Strength training should be part of any comprehensive workout, but weight lifting can be an intimidating prospect.
Even if you look past all the equipment and confusing terminology - just what is a Romanian deadlift? - there are the weights themselves.
And few things are more intimidating than a heavy dumbbell.
But weight lifting doesn’t have to be intimidating. It’s something that everyone can do, and enjoy. It’s all about doing it the right way.
By following these 6 rules, you can find a weight lifting routine that works for you, and avoid the common mistakes that leave many a barbell abandoned.
1. Give It Time
The first few weeks of your new weight lifting routine are unlike any other. You’re likely to feel tired, sore, and unprepared for what weight lifting can do to the body.
After a few days of struggling, you decide to ditch the entire thing.
The first weeks are nearly always going to be difficult. Your muscles, and your body as a whole, are having to adapt to a new routine, and they may take a while to react to the challenge.
It’s also possible you’ve made the classic beginners' error of going too hard, too fast, and you’re struggling with an excess of fatigue.
You must remember that this won’t last forever. Eventually, you’ll gain strength, balance, and confidence.
Things that once seemed impossible will become a standard part of your workout. If you’re struggling with motivation, consider hiring a personal trainer.
They can help you with your confidence, and to push through on those difficult days.
2. Prioritize Form, Not Speed Or Weight
Proper technique and form has to be the priority of any weightlifter, or you’ll find yourself plagued with injuries.
Although it’s tempting to speed through a workout, especially when the aches set in, form must always come first.
Begin slowly, with lower weights and basic exercises. Work on your form so you have a solid base for future improvements.
At the time, it may seem tedious, but you’ll soon discover the benefits.
Better form also leads to a better workout. As you move smoothly through the exercise, you can begin to add weight, and gain strength.
3. Listen To Your Body And Don’t Ignore Pains
An ache after a weight lifting session is often a sign that you’ve worked hard.
But although many weightlifters like to brag about working through pain, they might be doing themselves more harm than good.
Pain is typically considered a necessity for gaining strength. It’s a sign our muscles are damaged, and will build back stronger.
However, it’s important that you can recognize the difference between expected pain, and something excessive, which may cause serious damage.
Standard aches from a workout should disappear with a day or two of rest.
Pushing too hard through pain will only set you back in the future.
When you finish a workout in huge pain on Monday, you’re unlikely to get much done when you head back to the gym on Thursday.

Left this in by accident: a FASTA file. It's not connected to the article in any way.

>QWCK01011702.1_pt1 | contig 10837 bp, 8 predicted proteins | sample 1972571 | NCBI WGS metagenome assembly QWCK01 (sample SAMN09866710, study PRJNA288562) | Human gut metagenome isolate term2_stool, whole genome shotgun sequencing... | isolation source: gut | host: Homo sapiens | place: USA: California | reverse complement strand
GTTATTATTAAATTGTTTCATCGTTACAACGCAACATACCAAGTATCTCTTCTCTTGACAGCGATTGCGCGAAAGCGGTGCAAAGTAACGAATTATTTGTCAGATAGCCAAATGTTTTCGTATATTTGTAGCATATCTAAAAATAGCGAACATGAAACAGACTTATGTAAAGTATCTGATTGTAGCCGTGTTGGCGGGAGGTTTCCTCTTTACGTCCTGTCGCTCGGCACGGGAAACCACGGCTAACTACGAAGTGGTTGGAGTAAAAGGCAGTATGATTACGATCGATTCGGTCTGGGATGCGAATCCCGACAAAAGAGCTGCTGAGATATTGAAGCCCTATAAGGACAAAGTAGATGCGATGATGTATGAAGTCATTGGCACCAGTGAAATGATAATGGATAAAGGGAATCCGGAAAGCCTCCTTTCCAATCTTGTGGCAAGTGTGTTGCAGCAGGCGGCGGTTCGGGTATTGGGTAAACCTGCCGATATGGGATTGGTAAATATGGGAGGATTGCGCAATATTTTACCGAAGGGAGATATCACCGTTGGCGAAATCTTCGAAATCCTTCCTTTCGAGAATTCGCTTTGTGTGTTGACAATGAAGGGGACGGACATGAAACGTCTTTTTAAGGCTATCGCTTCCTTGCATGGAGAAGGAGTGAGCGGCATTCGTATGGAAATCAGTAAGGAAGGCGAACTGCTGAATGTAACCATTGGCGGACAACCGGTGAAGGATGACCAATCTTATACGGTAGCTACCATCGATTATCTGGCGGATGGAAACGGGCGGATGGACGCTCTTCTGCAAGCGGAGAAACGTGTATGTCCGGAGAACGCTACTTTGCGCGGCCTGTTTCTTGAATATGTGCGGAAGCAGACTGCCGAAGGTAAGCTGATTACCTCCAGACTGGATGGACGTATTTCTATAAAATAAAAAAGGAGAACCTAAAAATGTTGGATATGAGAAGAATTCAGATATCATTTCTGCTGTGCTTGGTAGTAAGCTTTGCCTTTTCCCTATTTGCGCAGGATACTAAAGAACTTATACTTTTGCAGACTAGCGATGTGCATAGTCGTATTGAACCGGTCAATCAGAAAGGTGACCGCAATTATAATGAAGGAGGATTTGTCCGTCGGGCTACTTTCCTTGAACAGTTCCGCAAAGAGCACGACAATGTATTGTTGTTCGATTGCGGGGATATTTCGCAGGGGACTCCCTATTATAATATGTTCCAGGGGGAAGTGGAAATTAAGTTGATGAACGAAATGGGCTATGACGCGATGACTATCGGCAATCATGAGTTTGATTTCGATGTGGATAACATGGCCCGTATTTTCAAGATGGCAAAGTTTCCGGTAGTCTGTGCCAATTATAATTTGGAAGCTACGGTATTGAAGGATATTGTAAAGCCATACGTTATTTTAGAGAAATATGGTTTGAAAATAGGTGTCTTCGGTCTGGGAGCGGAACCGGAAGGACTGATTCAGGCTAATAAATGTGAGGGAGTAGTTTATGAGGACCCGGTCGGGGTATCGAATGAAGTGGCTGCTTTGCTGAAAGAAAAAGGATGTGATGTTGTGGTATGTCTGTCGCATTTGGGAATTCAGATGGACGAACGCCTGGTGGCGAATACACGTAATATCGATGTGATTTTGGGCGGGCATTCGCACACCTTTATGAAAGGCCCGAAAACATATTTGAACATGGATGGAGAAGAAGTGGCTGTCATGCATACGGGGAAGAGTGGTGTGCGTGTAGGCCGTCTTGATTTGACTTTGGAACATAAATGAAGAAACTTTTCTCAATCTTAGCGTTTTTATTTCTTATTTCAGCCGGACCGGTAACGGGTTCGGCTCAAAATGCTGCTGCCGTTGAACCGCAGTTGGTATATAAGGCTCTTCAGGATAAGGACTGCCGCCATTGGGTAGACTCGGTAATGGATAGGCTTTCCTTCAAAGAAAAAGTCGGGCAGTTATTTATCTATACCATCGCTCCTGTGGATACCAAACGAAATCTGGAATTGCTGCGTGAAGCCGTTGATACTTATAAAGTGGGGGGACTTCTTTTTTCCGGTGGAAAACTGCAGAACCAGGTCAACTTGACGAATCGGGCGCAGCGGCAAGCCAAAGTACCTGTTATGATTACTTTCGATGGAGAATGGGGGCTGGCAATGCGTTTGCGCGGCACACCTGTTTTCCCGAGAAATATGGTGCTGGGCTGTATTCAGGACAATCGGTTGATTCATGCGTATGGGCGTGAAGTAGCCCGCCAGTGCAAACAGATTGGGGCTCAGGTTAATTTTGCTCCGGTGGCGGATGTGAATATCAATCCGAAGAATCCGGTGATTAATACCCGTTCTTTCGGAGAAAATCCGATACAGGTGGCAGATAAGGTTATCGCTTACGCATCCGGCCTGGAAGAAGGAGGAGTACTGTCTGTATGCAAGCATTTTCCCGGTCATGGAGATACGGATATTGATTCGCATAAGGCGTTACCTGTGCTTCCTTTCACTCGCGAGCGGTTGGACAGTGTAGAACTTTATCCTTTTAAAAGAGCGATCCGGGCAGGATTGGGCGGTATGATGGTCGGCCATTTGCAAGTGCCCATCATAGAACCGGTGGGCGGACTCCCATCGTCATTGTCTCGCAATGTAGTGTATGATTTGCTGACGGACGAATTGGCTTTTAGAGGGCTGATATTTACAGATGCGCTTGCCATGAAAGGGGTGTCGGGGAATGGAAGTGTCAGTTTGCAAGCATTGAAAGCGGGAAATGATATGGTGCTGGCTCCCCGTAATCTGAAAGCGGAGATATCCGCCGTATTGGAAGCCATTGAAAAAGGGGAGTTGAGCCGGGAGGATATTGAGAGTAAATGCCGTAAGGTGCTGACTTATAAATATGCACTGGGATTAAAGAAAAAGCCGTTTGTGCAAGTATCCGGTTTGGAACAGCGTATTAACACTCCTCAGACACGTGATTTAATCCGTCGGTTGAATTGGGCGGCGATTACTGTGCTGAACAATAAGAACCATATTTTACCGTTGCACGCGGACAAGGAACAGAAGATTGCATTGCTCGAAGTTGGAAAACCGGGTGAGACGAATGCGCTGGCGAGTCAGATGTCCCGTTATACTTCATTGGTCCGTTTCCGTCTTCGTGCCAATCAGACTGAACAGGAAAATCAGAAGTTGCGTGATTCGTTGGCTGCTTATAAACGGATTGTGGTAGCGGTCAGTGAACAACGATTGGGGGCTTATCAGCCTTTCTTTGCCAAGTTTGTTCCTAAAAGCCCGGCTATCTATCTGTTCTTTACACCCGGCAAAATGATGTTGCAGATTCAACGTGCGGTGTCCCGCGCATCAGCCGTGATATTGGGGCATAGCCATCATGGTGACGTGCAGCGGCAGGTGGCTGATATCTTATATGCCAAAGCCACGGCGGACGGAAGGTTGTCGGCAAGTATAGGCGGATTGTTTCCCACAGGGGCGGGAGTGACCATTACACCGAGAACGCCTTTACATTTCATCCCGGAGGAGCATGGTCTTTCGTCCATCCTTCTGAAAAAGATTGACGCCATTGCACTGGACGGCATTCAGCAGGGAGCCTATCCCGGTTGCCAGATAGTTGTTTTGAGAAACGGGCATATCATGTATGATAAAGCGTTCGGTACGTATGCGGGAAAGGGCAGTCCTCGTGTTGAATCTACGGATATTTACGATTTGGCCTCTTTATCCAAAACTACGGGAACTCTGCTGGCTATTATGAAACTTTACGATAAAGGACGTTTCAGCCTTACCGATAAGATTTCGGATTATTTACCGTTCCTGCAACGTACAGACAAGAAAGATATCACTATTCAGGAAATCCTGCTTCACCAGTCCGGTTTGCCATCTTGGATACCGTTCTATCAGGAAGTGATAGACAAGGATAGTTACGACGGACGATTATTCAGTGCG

Rather than measuring by pain, measure how good a workout it was by effort. Consider 0 as sitting down, and 10 as the most effort you can give.
A workout should finish around 8, and shouldn’t push any harder.
4. Keep To A Schedule And Remember Your Rest Days
Setting a schedule is one of the best ways to keep to your weight lifting goals, but be careful not to overwork yourself.
For the first three weeks, aim to do weight training two days a week. Then, you can add another day. As you build up strength, you can begin to add more days, or start mixing in more cardio.
It’s vitally important to remember your rest days. If you don’t, you won’t gain any strength, as the body never has any time to heal. Instead, over working will potentially lead to injury.
There should be roughly 48 hours of rest between each weight lifting workout. No matter how motivated you may feel in those first few weeks, going too hard too fast will lead you to burn out in the long run.
5. Stick To Your Routine (But Don’t Be Afraid To Change It)
These first few weeks are all about building a routine, and building strength. At this point, you need to be increasing your fitness level overall, and perfecting your form.
What this means is: don’t come up with complicated schedules for leg day, arm day, etc. Instead, focus on total body workouts, which will increase your basic fitness level.
With that said, you don’t have to stick to a routine you hate just because you think the repetition is important. You want to be forming a habit, and that won’t happen if you don’t enjoy it.
Try a few different routines until you find something you want to stick to. Then it will be much easier to keep to the schedule you’ve designed for yourself.
6. Alter Your Diet To Fit Your New Routine
Diet and exercise really do go hand in hand, and you’ll need to eat food that will keep up with your new weight training routine.
Healthy eating will not only provide you with energy, but it is a vital part of building muscle.
On the other hand, a bad diet will leave you feeling lethargic, and can undo all the hard work you’ve put in at the gym.
If you’re training regularly, but can’t kick the junk food habit, that might be why you aren’t making the progress you need.
Protein is essential for any weightlifter, as it helps to build muscle. Healthy fats and carbohydrates are good before and after a workout, giving energy, and aiding recovery.
Eat plenty of green vegetables, for nutrients.
And don’t forget to stay hydrated!
It’s tempting to jump straight into your weight lifting routine, but that’s likely to lead to painful muscles, unshakable fatigue, and a hatred for your new weight training.
Instead, go slow and steady, and build up your fitness level. By emphasizing form and listening to your body, you’ll be better prepared for future challenges.